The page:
Bridge Cameras

So what are they?

Firstly, click here to view the Wikipedia explanation.

As the name suggests, they bridge a gap. That niche is between Compact cameras and SLR (single lens reflex) cameras.  They were in existence pre digital cameras and nowadays bridge between snappers’ Point & Shoot (P&S – click here to read Wikipedia article) cameras and DSLRs.

So between this:   and this:  

 

                                     comes this:

 

P&S are super, but have limited flexibility and abilities, so creative control is lacking. It’s difficult or impossible to:

  • Deliberately blur something that’s moving, by using a slow shutter speed, e.g.:

    (taken with a Canon SX1 bridge camera)
  • Blur background or foreground, by setting a large aperture, e.g.:

    (taken with a Canon S1 bridge camera)

Flash & zoom ranges are also limited and the proximity of the flash to the lens means that red-eye is an ever present irritation, even with pre-flash, or in camera edits.

So why not move onto a DSLR? The most obvious drawback is their physical size. On top of that is cost and/or the further cost of interchangeable lenses to provide full, flexible functionality. The above bridge camera possesses a 20x zoom, with range from wide angle 28mm equivalent, up to 560mm telephoto. You have a camera that is a relatively slim 88mm deep, weighing just under 600g and costing £400. For the nearest range of zoom (wider 18mm, but shorter 200mm), on an entry level DSLR, would cost at least double, would weigh over a kilo and has a depth of around 160mm. The trade off is that photo quality in DSLRs (particularly noticeable in large prints and certainly anything bigger than A4) is superior, combined with far greater control of focus and range of apertures.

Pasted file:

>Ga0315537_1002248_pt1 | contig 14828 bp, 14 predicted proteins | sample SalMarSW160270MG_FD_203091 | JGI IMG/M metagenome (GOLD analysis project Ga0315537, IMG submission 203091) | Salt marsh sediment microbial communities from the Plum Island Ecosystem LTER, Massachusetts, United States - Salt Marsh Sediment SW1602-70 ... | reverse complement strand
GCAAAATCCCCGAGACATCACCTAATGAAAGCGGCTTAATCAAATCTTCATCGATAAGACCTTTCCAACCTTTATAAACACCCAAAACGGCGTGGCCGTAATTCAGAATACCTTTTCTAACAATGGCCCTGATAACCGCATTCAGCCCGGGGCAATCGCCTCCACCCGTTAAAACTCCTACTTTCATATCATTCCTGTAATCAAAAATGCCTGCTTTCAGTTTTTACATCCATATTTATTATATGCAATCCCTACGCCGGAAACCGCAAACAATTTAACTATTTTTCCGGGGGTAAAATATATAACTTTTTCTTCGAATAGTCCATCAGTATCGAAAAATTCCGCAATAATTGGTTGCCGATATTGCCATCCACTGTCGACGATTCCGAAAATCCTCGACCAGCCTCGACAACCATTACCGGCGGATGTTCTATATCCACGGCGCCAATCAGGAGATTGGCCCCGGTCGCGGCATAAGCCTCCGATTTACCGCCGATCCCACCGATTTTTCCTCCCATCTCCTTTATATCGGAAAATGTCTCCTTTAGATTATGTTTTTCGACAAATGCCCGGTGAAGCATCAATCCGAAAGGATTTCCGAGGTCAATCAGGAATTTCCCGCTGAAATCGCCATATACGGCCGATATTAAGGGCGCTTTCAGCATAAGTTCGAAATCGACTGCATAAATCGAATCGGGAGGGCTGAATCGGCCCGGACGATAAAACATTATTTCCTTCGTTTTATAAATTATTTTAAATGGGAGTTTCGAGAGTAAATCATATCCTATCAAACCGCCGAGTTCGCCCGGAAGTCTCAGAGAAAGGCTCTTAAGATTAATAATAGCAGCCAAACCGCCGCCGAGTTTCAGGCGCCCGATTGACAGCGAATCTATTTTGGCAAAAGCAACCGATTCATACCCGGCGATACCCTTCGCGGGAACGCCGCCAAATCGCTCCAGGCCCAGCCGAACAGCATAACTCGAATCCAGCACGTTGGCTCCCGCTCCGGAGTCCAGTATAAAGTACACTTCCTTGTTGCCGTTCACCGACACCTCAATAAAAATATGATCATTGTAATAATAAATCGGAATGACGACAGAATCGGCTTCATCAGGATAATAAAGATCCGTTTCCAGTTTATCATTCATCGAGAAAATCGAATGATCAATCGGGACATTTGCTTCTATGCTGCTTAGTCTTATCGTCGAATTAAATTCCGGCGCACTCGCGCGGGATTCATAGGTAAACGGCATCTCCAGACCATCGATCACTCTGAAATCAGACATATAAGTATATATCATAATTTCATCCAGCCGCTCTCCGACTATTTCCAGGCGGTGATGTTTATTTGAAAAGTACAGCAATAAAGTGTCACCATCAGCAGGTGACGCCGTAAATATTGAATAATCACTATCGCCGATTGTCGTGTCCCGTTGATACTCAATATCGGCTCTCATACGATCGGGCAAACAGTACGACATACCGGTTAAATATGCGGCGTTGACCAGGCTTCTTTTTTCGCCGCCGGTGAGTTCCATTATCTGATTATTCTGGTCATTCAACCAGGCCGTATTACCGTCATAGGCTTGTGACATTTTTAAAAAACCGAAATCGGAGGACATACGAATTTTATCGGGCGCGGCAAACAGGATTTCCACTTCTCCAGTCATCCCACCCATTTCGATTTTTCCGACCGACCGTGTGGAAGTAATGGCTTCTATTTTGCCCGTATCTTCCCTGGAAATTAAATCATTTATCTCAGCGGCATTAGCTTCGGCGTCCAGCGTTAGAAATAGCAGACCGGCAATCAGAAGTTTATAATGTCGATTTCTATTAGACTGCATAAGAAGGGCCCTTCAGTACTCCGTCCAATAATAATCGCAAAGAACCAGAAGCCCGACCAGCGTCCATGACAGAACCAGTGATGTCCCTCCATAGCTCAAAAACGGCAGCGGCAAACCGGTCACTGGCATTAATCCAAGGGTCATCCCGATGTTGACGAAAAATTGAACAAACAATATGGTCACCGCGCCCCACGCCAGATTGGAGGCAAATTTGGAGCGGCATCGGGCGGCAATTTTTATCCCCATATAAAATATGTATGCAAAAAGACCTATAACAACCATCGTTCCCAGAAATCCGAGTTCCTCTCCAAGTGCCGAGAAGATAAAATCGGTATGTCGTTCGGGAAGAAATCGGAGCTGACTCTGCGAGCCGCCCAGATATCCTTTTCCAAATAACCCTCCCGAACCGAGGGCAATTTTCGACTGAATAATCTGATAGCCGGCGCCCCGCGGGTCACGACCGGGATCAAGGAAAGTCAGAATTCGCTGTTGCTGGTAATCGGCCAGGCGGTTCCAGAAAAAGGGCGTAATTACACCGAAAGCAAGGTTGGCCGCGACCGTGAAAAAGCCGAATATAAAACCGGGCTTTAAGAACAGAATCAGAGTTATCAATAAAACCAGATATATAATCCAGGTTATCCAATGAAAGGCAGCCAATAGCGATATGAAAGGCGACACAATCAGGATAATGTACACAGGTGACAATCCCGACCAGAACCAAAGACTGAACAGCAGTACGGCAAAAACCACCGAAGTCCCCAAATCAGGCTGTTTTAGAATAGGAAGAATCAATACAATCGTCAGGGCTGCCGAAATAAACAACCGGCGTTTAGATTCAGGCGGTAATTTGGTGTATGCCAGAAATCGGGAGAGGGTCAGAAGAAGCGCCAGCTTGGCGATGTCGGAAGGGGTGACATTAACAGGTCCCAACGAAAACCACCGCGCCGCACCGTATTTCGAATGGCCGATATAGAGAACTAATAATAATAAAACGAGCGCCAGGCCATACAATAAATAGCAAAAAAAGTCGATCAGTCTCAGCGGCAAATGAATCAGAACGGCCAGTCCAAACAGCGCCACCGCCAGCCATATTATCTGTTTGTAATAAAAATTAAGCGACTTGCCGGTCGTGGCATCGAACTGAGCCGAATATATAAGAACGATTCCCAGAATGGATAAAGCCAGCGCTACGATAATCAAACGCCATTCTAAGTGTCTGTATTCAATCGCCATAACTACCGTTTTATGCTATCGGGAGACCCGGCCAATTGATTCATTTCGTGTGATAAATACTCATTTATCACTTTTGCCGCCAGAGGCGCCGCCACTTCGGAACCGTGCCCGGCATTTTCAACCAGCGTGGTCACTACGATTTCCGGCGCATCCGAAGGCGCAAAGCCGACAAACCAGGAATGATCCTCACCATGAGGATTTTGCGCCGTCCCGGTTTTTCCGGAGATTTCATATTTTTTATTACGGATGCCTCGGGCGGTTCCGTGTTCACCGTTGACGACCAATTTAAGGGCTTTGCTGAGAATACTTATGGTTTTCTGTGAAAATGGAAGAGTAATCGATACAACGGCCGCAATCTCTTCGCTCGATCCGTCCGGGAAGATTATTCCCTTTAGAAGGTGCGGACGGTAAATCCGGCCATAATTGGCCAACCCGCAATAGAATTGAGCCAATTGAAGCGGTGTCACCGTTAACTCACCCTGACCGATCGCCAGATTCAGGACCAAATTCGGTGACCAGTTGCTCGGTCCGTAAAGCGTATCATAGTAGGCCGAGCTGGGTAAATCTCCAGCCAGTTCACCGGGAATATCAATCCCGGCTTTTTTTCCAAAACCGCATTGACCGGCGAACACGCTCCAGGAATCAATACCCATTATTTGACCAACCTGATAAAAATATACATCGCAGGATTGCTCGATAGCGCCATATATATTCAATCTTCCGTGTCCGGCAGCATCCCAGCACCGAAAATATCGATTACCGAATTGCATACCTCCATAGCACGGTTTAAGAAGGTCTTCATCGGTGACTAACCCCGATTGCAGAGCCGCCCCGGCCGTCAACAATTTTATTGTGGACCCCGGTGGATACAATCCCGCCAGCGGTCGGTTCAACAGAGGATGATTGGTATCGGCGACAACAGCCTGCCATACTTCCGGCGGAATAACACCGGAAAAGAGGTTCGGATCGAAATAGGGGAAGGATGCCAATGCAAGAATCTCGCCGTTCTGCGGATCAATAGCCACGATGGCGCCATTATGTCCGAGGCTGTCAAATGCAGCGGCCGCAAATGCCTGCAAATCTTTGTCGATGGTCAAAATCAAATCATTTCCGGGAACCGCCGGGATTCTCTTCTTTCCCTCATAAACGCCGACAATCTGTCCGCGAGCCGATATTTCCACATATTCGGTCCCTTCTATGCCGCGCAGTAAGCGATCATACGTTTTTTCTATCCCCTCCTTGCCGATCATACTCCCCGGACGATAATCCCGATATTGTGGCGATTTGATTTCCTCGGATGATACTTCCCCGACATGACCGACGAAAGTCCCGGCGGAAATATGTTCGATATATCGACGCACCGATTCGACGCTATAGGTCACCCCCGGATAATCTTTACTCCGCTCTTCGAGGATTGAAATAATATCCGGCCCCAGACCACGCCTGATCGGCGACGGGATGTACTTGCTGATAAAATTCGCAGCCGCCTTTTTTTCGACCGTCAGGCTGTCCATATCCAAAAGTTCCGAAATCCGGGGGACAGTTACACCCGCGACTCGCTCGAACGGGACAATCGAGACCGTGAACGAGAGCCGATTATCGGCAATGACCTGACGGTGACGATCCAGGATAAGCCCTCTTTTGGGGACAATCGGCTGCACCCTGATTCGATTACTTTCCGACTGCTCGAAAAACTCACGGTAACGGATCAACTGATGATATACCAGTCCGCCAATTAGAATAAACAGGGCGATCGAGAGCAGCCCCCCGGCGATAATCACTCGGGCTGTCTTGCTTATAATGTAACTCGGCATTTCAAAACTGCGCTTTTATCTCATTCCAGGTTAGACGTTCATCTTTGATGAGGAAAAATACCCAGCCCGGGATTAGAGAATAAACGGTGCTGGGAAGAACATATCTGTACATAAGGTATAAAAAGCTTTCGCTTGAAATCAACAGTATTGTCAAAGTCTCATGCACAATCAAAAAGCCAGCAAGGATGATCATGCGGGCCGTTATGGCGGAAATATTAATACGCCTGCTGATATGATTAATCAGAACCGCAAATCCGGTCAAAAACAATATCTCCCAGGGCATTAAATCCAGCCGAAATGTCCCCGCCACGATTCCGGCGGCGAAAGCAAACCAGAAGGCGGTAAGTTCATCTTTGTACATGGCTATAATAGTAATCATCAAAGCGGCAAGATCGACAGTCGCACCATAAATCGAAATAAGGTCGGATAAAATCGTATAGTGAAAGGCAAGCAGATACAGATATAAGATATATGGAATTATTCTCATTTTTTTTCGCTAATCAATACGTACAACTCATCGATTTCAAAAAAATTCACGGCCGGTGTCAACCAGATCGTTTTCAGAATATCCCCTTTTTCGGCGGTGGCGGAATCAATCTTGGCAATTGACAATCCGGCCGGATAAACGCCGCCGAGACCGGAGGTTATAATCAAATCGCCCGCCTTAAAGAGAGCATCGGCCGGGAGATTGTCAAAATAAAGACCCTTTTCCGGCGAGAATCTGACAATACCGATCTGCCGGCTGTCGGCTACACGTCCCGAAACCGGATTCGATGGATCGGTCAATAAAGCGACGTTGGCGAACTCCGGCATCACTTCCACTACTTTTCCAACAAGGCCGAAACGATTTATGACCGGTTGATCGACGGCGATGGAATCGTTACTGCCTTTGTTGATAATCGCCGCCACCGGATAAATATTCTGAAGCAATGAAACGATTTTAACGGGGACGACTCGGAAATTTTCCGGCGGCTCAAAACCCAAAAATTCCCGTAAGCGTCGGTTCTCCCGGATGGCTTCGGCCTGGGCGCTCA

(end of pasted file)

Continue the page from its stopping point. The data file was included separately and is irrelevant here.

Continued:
Click here to view a very illuminative article from CarnkieCameraClub.co.uk, which covers the differences between the three types of camera.